The Document Object Model, despite its name, is not a competitor to the Component Object Model (COM). COM, like CORBA, is a language independent way to specify interfaces and objects; the DOM is a set of interfaces and objects designed for managing HTML and XML documents. The DOM may be implemented using language-independent systems like COM or CORBA; it may also be implemented using language-specific bindings like the Java or ECMAScript bindings specified in this document. The DOM originated as a specification to allow JavaScript scripts and Java programs to be portable among Web browsers. In the fundamental DOM interfaces, there are no objects representing entities. Numeric character references, and references to the pre-defined entities in HTML and XML, are replaced by the single character that makes up the entity's replacement.

The DOM specifies interfaces which may be used to manage XHTML or HTML documents. It is important to realize that these interfaces are an abstraction—much like “abstract base classes” in C++, they are a means of specifying a way to access and manipulate an application's internal representation of a document. Interfaces do not imply a particular concrete implementation. Each DOM application is free to maintain documents in any convenient representation, as long as the interfaces shown in this specification are supported. Some DOM implementations will be existing programs that use the DOM interfaces to access software written long before the DOM specification existed.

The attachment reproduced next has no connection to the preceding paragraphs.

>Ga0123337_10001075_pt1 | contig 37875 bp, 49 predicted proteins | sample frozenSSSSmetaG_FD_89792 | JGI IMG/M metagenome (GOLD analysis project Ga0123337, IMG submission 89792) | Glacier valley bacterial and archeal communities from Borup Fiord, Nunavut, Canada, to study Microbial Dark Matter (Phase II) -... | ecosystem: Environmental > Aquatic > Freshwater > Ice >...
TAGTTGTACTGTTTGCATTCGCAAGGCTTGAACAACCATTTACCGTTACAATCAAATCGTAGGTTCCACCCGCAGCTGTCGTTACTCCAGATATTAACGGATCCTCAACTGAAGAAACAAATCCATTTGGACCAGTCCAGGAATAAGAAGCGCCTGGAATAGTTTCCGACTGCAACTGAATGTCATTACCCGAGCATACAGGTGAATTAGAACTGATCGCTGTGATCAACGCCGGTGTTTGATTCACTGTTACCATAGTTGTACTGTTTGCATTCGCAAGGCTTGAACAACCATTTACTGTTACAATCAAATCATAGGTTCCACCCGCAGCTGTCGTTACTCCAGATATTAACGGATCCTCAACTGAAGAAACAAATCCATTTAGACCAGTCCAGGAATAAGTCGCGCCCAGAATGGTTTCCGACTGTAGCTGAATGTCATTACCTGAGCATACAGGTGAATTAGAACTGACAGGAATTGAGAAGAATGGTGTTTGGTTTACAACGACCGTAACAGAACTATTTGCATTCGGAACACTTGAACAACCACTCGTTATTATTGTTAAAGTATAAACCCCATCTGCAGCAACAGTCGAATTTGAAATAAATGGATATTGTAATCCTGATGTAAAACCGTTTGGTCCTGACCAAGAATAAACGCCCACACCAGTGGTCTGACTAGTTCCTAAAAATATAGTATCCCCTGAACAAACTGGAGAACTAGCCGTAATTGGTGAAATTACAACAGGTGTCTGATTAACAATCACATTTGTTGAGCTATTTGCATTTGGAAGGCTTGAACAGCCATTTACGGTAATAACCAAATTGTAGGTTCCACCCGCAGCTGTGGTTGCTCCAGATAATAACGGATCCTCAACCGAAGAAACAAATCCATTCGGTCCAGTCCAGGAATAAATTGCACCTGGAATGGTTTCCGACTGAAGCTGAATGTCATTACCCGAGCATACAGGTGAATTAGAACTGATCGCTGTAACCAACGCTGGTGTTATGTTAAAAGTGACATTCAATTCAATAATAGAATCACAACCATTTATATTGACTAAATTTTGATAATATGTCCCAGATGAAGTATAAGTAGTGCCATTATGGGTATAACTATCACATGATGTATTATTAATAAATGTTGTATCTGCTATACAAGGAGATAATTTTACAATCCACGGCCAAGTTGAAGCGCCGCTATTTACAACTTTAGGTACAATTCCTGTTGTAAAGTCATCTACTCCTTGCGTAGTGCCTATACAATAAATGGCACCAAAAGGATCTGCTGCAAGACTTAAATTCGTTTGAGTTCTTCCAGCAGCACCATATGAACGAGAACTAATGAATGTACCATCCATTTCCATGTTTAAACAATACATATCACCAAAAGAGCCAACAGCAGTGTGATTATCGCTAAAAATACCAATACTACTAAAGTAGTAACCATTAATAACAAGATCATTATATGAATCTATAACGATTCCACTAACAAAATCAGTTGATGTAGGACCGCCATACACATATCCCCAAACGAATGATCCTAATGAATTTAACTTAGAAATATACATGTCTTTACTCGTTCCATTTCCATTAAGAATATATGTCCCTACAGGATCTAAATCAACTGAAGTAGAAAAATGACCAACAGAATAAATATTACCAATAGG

The proliferation of smartphones, tablets, laptops and televisions is creating the expectation and opportunity for a user experience to flow across these types of devices. At the same time, Web pages, such as but not necessarily limited to those using hyper transfer HyperText Markup Language (HTML) version 5 (HTML5) and related technologies, are increasingly viewed as an attractive means to deliver cloud based services to a wide range of network-connected devices for use of HTML and/or XML documents. HTML5 and Digital Living Network Alliance (DLNA) HTML5 remote user interface (RUI) are examples of various means contemplated by the present invention for multichannel video programming distributor (MVPDs), multiple system operators (MSOs) and other types of service providers to deliver their services through Web pages to a broad range of IP devices. In order for user experiences to flow across various types of IP devices, optionally when restrained to certain protocols/standards, a need exists for the devices and/or applications operable with the devices to enable multi-device use cases for various cloud-based services, such as but not necessarily limited to enabling multi-device use cases for remote control, discovery, collaboration and service migration.

BRIEF DESCRIPTION OF THE DRAWINGS

FIG. 1 graphically represents a Document Object Model (DOM).

FIG. 2 illustrates a system configured to facilitate administrating Web pages in accordance with one non-limiting aspect of the present invention.

FIG. 3 schematically illustrates the first Web browser in accordance with one non-limiting aspect of the present invention.

FIG. 4 illustrates a first visual representation of the Web page at the first client in accordance with one non-limiting aspect of the present invention.

FIG. 5 schematically illustrates the video object in accordance with one non-limiting aspect of the present invention.

FIG. 6 illustrates a control menu in accordance with one non-limiting aspect of the present invention.

FIG. 7 illustrates a migration in accordance with one non-limiting aspect of the present invention.

FIG. 8 illustrates a flowchart of a Web page control method in accordance with one non-limiting aspect of the present invention.